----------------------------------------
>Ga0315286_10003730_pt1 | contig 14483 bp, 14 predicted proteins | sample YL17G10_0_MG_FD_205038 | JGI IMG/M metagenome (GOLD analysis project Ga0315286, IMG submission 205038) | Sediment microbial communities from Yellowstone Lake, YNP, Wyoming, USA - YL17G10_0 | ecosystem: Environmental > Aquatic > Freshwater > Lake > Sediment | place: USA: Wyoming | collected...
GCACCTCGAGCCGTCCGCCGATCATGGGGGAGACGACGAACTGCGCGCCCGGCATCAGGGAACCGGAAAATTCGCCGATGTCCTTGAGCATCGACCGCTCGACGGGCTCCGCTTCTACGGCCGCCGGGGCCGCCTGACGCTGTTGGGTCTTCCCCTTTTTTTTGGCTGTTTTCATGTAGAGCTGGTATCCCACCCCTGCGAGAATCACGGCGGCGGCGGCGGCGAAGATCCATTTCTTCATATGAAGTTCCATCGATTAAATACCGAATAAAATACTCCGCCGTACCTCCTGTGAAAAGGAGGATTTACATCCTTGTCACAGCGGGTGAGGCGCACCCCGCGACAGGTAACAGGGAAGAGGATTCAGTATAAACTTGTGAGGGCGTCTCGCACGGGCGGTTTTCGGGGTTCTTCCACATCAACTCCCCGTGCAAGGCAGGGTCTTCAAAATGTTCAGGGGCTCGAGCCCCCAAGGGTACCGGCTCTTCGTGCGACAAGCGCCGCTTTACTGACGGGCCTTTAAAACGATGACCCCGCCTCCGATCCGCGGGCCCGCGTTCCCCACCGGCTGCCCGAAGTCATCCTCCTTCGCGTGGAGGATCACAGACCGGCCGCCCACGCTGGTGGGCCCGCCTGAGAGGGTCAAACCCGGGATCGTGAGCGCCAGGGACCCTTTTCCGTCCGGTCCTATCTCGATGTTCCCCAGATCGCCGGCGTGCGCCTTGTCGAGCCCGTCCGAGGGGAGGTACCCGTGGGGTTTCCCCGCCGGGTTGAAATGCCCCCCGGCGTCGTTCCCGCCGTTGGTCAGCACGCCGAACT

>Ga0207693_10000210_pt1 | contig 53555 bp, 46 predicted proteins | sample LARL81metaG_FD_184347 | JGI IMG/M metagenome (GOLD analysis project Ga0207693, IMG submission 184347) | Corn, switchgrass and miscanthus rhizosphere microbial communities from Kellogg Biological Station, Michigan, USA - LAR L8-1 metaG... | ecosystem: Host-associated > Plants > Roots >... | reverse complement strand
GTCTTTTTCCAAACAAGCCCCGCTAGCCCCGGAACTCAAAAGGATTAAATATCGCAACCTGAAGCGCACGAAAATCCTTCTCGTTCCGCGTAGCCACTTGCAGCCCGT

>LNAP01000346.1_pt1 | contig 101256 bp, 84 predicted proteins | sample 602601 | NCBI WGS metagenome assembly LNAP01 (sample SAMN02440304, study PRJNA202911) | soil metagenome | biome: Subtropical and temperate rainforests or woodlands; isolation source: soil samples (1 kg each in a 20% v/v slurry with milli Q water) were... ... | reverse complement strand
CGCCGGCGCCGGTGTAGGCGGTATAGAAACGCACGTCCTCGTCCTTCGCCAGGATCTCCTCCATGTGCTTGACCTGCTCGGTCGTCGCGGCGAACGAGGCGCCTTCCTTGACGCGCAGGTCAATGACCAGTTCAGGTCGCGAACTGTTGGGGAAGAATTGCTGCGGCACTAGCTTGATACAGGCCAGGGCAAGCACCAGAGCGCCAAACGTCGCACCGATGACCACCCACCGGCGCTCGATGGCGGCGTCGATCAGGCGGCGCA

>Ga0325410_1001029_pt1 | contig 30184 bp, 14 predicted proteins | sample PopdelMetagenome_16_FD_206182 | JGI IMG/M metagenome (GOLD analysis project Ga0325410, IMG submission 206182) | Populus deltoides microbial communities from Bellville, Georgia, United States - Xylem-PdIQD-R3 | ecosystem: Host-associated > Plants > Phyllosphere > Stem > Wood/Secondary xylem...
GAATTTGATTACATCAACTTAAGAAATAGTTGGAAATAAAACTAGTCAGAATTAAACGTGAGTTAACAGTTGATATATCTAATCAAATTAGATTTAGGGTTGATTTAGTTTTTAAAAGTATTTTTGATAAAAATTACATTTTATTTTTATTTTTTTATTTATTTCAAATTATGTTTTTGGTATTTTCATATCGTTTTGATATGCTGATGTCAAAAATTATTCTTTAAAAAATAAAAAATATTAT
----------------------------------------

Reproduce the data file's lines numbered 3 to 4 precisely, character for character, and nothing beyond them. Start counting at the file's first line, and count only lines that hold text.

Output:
>Ga0207693_10000210_pt1 | contig 53555 bp, 46 predicted proteins | sample LARL81metaG_FD_184347 | JGI IMG/M metagenome (GOLD analysis project Ga0207693, IMG submission 184347) | Corn, switchgrass and miscanthus rhizosphere microbial communities from Kellogg Biological Station, Michigan, USA - LAR L8-1 metaG... | ecosystem: Host-associated > Plants > Roots >... | reverse complement strand
GTCTTTTTCCAAACAAGCCCCGCTAGCCCCGGAACTCAAAAGGATTAAATATCGCAACCTGAAGCGCACGAAAATCCTTCTCGTTCCGCGTAGCCACTTGCAGCCCGT